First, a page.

Stones of Heavens - Bareket Stone

(Vere, Stein- Atle. ©2011. “Stones of Heavens - Bareket Stone”.

Among the twelve stones of heavens, the one that Hebrew calls the Bareket stone is probably the green beryl. Namely the emerald.

The green beryl is native to the land of Mitsrayim מצרים (Egypt). During the Bronze Age, the Mitsrim (Egyptians) know it and carve amulets from it, even mine for it.

The nomadic tribes of Yisrael ישראל (Israel) are also in Mitsrayim during this time. The tribes have access to this gem, when they determine the twelve gems for the Khoshen amulet.

(Vere, Stein-Atle. ©2011. “Stones of Heavens - Bareket Stone- Green Beryl - Egyptian Emerald - Hippo.” brakha.blogspot.com.
From the land of Mitsrayim מצרים (Egypt) during the Bronze Age circa -1900s, hippopotamus amulet carving in a Bareket stone ברקת - namely green beryl.
Source of image: The Metropolitan Museum of Art. ©2000. “Hippos Head”. Egyptian. Dynasty 12. Beryl.
Heilbrunn Timeline of Art History. www.metmuseum.org/toah/works-of-art/10.130.2310, 2011.)

The stones of heavens are those twelve gems that adorn the Khoshen חשן (“Chestpouch” amulet). The Kohen Ha'Mashiakh כהן המשיח (Anointed Priest) wears it over his chest to enter the holiest area of the presence of God. Originally, a nomadic Tent-Shrine.

During the Bronze Age, in my view circa -1590, the nomads of Yisrael carve these gems. Per the book of Shmot שמות (Exodus) of the Tora תורה in the Tanakh תנך (Hebrew Bible), they do so while returning from the land of Mitsrayim (Egypt) back to the land of Yisrael.

There is one gem per tribe. Each gem is a different kind, especially to exibit a different tribal color.

These gems come from Bronze Age Mitsrayim.

During the Iron Age circa -600s, the scribes of the Tanakh probably update the transmission with the contemporary forms of the gem names. The book of Shmot (Exodus 28'17) identifies one of the twelve as the Bareket stone ברקת .

During the Classical Age, circa -200s, the book of Targum Hashivim תרגום השבעים (Septuagint Greek Bible) translates the Hebrew Tanakh into Greek. Targum Hashivim actually borrows the Hebrew gem name Bareket as a loanword to form the Greek gem name Smaragdos σμάραγδος. (Klein, Earnest. ©1987. “ברקת”. Etymological Dictionary of the Hebrew Language.) The letters of Maragd in S-maragd-os correspond to the Hebrew letters of Bareket.

Later circa 00s, in Latin, Gaius Plinius Secundus (Pliny the Elder) describes this Smaragdus stone in some detail. He clearly means the green beryl, the emerald. He mentions Aegyptus (Egypt), namely Mitsrayim, as one of its sources, and identifies its crystalline form with the light green-blue beryl, the aquamarine, that he refers to as the Beryllus stone. There are complications in the evidence, such as there being more than one kind of Smaragdos because of other stones that are Smaragodos-green in color.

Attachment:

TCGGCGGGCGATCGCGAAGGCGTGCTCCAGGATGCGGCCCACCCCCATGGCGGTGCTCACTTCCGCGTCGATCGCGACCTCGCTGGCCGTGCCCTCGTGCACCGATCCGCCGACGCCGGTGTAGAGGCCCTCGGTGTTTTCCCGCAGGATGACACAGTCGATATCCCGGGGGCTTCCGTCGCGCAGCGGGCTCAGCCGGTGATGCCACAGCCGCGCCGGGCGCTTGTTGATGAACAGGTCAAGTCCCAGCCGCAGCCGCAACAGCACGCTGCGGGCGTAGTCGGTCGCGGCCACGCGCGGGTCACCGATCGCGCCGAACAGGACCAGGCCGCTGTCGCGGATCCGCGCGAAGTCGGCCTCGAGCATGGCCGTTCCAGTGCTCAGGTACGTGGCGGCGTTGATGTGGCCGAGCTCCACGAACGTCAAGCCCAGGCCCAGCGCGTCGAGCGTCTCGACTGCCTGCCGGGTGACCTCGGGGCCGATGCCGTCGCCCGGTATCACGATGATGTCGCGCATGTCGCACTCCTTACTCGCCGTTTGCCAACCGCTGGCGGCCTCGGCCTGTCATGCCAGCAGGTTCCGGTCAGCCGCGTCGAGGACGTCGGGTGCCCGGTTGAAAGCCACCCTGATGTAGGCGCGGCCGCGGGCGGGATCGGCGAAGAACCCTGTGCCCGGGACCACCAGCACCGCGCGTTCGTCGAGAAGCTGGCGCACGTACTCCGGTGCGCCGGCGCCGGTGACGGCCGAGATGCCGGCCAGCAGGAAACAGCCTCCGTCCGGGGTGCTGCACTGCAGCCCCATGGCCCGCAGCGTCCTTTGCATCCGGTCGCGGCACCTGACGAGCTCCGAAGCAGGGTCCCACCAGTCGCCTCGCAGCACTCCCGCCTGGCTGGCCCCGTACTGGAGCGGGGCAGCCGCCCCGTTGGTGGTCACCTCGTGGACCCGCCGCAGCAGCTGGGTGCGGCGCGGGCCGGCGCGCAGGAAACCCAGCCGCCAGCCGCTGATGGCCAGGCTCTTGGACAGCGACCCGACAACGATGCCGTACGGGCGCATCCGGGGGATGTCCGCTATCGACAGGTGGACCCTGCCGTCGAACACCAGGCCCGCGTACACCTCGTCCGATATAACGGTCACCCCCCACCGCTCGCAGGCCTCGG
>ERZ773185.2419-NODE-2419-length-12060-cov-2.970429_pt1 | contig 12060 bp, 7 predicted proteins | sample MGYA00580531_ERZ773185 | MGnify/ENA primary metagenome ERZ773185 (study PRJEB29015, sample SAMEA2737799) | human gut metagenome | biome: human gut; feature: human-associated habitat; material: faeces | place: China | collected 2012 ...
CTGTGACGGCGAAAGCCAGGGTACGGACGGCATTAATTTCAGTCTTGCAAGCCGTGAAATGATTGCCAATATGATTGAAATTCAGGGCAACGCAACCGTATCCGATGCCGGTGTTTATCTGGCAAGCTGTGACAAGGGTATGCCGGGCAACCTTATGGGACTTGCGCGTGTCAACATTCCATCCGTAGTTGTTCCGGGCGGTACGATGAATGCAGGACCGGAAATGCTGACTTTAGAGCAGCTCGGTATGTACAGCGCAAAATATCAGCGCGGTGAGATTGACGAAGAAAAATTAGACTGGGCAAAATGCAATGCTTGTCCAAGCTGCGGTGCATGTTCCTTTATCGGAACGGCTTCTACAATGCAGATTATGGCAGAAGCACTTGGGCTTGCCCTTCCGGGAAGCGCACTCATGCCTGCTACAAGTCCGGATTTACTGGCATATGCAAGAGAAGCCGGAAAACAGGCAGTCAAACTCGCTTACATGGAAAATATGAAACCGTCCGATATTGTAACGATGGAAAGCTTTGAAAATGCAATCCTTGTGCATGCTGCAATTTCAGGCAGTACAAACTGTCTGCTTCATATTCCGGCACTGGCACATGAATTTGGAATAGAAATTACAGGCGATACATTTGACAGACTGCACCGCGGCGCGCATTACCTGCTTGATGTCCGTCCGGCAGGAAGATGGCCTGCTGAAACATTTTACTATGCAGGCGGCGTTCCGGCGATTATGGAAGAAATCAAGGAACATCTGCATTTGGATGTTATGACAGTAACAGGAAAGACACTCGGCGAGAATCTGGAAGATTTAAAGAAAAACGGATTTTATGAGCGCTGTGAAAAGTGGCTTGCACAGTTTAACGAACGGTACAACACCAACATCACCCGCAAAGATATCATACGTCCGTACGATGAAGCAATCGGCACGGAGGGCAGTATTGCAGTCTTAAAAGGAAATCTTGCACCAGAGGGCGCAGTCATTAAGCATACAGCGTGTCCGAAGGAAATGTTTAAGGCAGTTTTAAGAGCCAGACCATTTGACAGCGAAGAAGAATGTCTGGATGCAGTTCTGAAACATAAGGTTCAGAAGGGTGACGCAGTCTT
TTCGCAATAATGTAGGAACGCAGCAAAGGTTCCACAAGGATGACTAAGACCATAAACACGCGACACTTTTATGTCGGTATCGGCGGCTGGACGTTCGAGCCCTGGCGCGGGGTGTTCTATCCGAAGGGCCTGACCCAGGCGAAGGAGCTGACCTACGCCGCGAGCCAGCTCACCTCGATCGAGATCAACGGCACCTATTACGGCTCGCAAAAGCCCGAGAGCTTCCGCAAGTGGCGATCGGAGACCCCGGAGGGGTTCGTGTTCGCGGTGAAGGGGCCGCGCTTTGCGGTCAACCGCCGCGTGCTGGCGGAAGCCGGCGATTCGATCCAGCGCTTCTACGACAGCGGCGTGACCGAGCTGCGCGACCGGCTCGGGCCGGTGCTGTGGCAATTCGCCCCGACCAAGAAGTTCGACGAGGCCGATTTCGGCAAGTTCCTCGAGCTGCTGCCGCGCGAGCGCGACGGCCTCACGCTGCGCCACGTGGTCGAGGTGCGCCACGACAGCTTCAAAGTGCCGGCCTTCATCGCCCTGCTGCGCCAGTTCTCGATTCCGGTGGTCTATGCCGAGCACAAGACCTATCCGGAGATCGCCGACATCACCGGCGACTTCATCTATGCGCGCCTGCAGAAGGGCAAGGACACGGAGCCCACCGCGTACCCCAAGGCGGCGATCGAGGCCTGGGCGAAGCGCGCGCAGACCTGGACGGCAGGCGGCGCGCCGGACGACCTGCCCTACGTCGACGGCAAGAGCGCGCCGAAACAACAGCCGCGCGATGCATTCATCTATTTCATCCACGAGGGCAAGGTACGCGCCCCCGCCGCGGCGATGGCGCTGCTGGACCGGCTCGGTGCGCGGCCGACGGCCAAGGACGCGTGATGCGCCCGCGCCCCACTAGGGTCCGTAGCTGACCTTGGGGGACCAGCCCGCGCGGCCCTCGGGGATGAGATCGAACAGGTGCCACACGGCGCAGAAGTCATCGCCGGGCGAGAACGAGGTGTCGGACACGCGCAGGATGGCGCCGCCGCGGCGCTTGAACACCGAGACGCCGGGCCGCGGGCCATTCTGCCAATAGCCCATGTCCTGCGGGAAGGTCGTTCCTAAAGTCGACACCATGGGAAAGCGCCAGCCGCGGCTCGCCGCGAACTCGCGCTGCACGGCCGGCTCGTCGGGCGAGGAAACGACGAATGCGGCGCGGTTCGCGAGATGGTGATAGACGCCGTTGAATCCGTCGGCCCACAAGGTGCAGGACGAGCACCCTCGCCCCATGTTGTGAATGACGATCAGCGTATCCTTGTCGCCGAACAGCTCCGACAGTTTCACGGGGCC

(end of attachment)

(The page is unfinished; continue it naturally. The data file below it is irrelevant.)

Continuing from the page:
Nevertheless, the primary meaning of Smargados is the green beryl, and its etymological meaning is the Bareket stone itself.

Significantly, the emerald exists in the material culture of the land of Mitsrayim, during the Bronze Age.

This green beryl especially appears during Dynasty 12 and Dynasty 13 of the pharaohs of Thebes. Precisely when, in my view, the nomadic tribes of Yisrael are there.

The Mitsrim carve the emerald to use as amulets.

(Vere, Stein Atle. ©2011. “Stones of Heavens - Bareket Stone - Green Beryl - Egyptian Emerald - Fish”. brakha.blogspot.com.
From the land of Mitsrayim (Egypt), during the Bronze Age circa -1900s to -1600s, a fish amulet carving in a Bareket stone, namely green beryl.
Source of image: Metropolitan Museum of Art, New York. ©2000. “Fish”. Beryl. Egyptian. Dynasty 12-13. Lisht North, Tomb L847.
Heilbrunn Timeline of Art History. www.metmuseum.org/toah/works-of-art/09.180.1182, 2011.)

The Bronze Age emerald of Mitsrayim tends to be rough, often aggregating other minerals.

It also tends toward light green. Misleadingly, modern gemologists sometimes avoid calling it “emerald” because they prefer to reserve this word for only deep-green beryl. (Similarly, gemologists avoid calling red corundum “ruby” if the red is light “pink”.) Chemically, despite aggregates that tinge its color, the green beryl of Mitsrayim is true emerald - being neither the green-blue aquamarine nor green-yellow heliodor.

During the Bronze Age, most of the emerald is chance finds. Even so, the Mitsri culture pioneers minerological technologies, including mining for gold, copper, rock, and so on. They seek and utilize various minerals for glass, glazes, paint pigments, even to create artificial gems, and so on. Their surveys for various minerals help discover more emeralds.

Indeed, one of the mines at the Cleoptra Emerald Mines in Mitsrayim, reveals tools from early mining activity there, during the Bronze Age.

In sum.

The green beryl - the emerald - exists in ancient Mitsrayim. The tribes of Yisrael can access this gem, when carving the twelve gems of the Khoshen. The Greeks and Romans identify one of these twelve gems, namely the Bareket stone, as Smaragdos and Smaragdus, and clearly describe it as an emerald.

Among the twelve stones of heavens, the Bareket stone is probably green beryl.